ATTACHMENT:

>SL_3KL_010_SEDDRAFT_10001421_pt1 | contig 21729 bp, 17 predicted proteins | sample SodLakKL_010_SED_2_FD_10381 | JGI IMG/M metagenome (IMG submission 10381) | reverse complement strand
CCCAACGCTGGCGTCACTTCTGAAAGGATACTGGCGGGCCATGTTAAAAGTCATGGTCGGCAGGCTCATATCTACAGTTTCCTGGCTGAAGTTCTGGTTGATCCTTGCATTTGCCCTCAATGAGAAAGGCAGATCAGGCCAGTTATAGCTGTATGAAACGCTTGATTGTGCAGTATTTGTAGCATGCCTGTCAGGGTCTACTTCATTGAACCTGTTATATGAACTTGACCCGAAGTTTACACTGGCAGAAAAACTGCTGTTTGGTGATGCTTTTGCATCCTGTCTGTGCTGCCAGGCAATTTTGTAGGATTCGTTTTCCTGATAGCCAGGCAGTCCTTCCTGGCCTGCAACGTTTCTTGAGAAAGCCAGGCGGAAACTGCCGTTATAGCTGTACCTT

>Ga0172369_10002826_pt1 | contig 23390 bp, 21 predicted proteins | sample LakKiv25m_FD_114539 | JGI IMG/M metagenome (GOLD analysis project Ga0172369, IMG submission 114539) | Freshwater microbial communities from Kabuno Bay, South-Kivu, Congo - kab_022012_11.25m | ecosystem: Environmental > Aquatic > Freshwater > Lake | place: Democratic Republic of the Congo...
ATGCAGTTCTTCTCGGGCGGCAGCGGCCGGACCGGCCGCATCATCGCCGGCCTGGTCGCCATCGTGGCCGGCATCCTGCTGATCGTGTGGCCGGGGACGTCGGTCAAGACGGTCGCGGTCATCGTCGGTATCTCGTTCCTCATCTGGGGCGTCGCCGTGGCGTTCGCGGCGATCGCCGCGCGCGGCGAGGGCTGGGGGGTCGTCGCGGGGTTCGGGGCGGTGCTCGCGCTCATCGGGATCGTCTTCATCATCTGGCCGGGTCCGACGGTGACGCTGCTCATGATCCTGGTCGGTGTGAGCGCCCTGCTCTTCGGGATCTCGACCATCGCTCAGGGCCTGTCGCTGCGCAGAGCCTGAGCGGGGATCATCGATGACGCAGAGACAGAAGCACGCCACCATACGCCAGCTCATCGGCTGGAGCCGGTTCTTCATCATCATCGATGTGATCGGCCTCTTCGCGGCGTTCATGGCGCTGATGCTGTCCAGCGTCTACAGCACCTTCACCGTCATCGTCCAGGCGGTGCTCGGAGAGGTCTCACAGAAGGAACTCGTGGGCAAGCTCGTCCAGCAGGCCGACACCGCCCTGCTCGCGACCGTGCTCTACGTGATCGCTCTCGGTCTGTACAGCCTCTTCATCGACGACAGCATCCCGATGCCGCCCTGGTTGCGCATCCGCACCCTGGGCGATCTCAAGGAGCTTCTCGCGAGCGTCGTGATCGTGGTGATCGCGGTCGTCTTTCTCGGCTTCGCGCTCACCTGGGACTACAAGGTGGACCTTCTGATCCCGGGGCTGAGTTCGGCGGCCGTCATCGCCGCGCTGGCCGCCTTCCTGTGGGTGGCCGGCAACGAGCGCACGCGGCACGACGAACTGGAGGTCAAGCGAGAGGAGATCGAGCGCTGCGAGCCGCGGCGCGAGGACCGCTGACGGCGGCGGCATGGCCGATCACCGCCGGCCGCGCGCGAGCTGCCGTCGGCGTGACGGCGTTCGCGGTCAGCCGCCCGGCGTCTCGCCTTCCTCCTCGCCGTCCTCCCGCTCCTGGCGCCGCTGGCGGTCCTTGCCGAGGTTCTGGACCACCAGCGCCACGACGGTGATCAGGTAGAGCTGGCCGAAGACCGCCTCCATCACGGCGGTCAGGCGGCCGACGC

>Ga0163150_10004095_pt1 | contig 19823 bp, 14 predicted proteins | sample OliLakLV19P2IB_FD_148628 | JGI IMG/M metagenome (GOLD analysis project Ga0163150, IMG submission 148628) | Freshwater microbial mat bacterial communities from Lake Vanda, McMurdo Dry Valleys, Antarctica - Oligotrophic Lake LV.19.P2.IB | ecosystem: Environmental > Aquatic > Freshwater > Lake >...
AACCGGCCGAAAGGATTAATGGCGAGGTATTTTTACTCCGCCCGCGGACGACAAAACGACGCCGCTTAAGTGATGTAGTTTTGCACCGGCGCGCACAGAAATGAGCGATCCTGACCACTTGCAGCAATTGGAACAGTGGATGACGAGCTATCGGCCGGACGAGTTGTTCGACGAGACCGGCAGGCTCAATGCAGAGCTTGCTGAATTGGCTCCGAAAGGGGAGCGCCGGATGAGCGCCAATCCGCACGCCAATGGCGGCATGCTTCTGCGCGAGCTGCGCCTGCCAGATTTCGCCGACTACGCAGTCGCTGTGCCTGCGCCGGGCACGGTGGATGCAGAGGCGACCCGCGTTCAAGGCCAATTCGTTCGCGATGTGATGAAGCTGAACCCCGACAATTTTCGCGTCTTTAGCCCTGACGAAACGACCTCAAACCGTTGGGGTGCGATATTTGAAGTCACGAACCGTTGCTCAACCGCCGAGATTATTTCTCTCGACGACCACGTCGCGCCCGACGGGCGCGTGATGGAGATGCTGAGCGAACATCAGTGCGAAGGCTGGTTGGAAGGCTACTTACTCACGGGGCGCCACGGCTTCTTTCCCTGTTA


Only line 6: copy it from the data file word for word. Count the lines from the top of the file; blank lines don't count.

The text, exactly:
AACCGGCCGAAAGGATTAATGGCGAGGTATTTTTACTCCGCCCGCGGACGACAAAACGACGCCGCTTAAGTGATGTAGTTTTGCACCGGCGCGCACAGAAATGAGCGATCCTGACCACTTGCAGCAATTGGAACAGTGGATGACGAGCTATCGGCCGGACGAGTTGTTCGACGAGACCGGCAGGCTCAATGCAGAGCTTGCTGAATTGGCTCCGAAAGGGGAGCGCCGGATGAGCGCCAATCCGCACGCCAATGGCGGCATGCTTCTGCGCGAGCTGCGCCTGCCAGATTTCGCCGACTACGCAGTCGCTGTGCCTGCGCCGGGCACGGTGGATGCAGAGGCGACCCGCGTTCAAGGCCAATTCGTTCGCGATGTGATGAAGCTGAACCCCGACAATTTTCGCGTCTTTAGCCCTGACGAAACGACCTCAAACCGTTGGGGTGCGATATTTGAAGTCACGAACCGTTGCTCAACCGCCGAGATTATTTCTCTCGACGACCACGTCGCGCCCGACGGGCGCGTGATGGAGATGCTGAGCGAACATCAGTGCGAAGGCTGGTTGGAAGGCTACTTACTCACGGGGCGCCACGGCTTCTTTCCCTGTTA